Breast cancer, a deeper understanding: The science behind the story


Uploaded by sangerinstitute on 18.05.2012

Transcript:
We've known for many decades now, that all cancers are due to abnormalities in DNA
Now, although we've known that, it's remarkable how rudimentary our knowledge is
About the processes that cause these abnormalities, these mutations in our DNA are
Now we know about some, for example we know that if you smoke cigarettes
That tobacco smoke contains chemicals that damage DNA in the lungs that damaged DNA
Turns into mutations and those mutations in our lung cause lung cancer
However, for must other cancers we do not know what the underlying mutational processes are
That have been operative over the lifetime of the patient to generate the cancer
So what we have done in this study is to sequence the complete genomes of 21 breast cancers
And from those 21 breast cancers, we have made catalogues of the mutations that are present
And we've looked into those catalogues to see if we can find particular patterns that reflect imprints
That those mutational processes have made on the DNA sometime in the past
In our research we were intending to study the entire genomic sequence, the entire DNA sequence
Of cancer genomes from breast cancers
In the past cancer research has often focused on identifying individual cancer genes
Individual genes that are driving cancer because these become obvious targets for cancer treatments
But the human genome is vast, with 3,000 million building blocks, 3,000 million bases in the human genome
And cancers are the ultimate genetic pathology, we have many, many thousands of mutations in cancers
So we reasoned that if we use the entire compliment of genetic changes in a cancer
That we would understand more about the biology of cancer development
What has changed in science in the last five to ten years has been the improvement in DNA sequencing technology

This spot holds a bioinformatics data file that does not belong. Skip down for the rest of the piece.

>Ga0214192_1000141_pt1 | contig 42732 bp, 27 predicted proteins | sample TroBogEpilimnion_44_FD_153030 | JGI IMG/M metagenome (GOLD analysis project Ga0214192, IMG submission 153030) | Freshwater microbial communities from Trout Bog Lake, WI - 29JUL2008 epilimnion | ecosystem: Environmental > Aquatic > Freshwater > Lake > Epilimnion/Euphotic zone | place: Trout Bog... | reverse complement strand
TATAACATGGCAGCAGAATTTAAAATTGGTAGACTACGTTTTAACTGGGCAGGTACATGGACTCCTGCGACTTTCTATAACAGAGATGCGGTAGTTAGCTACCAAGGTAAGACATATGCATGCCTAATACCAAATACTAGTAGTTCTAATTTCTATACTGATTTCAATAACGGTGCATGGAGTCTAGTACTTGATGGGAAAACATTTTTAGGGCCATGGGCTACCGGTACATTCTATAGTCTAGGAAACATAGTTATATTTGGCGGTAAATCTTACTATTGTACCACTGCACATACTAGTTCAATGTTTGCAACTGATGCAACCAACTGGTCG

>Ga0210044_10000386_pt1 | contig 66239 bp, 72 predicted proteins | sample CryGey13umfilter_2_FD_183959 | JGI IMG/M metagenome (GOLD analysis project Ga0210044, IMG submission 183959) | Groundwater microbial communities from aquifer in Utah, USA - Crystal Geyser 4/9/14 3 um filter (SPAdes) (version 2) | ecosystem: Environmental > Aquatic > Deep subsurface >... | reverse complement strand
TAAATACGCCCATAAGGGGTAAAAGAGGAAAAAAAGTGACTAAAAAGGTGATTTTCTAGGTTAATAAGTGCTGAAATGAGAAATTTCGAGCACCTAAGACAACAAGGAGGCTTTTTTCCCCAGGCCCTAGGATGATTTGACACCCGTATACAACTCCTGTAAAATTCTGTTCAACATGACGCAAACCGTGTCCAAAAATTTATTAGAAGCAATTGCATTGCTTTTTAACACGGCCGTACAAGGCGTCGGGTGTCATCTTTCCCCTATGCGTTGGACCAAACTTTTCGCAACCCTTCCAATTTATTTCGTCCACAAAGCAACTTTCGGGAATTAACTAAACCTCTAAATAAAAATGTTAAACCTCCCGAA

Where previously we could only sequence small chunks of the genome
Now we can sequence the entire genome in a very short time
The most dramatic finding from this study is that across the 21 breast cancers
there were a number of different processes acting to cause mutations
We kind of imagined going into it that each breast cancer would look pretty similar
To every other breast cancer, but in fact there are at least seven or eight different processes
That are causing mutations and the all operate to different degrees in different people
And trying to tease apart and understand what these processes are
May give us insights into how breast cancers develop in some women but not in other women
We found in the first instance five major processes
Thatt can cause one letter of code to be changed to another letter of code
And of these there is one of those five processes for at the moment we really
Do not know what the underlying biological mechanism is and we have never really seen it before
But this seems to overwhelm about 10% of breast cancers with mutations
So that is one of the interesting things we found
The second thing we have found that is of interest
Is that there are, in some cancers, small parts of the genome which appear
To have been a target of huge numbers of mutations
And we call this process kataegis which is Greek for thunderstorm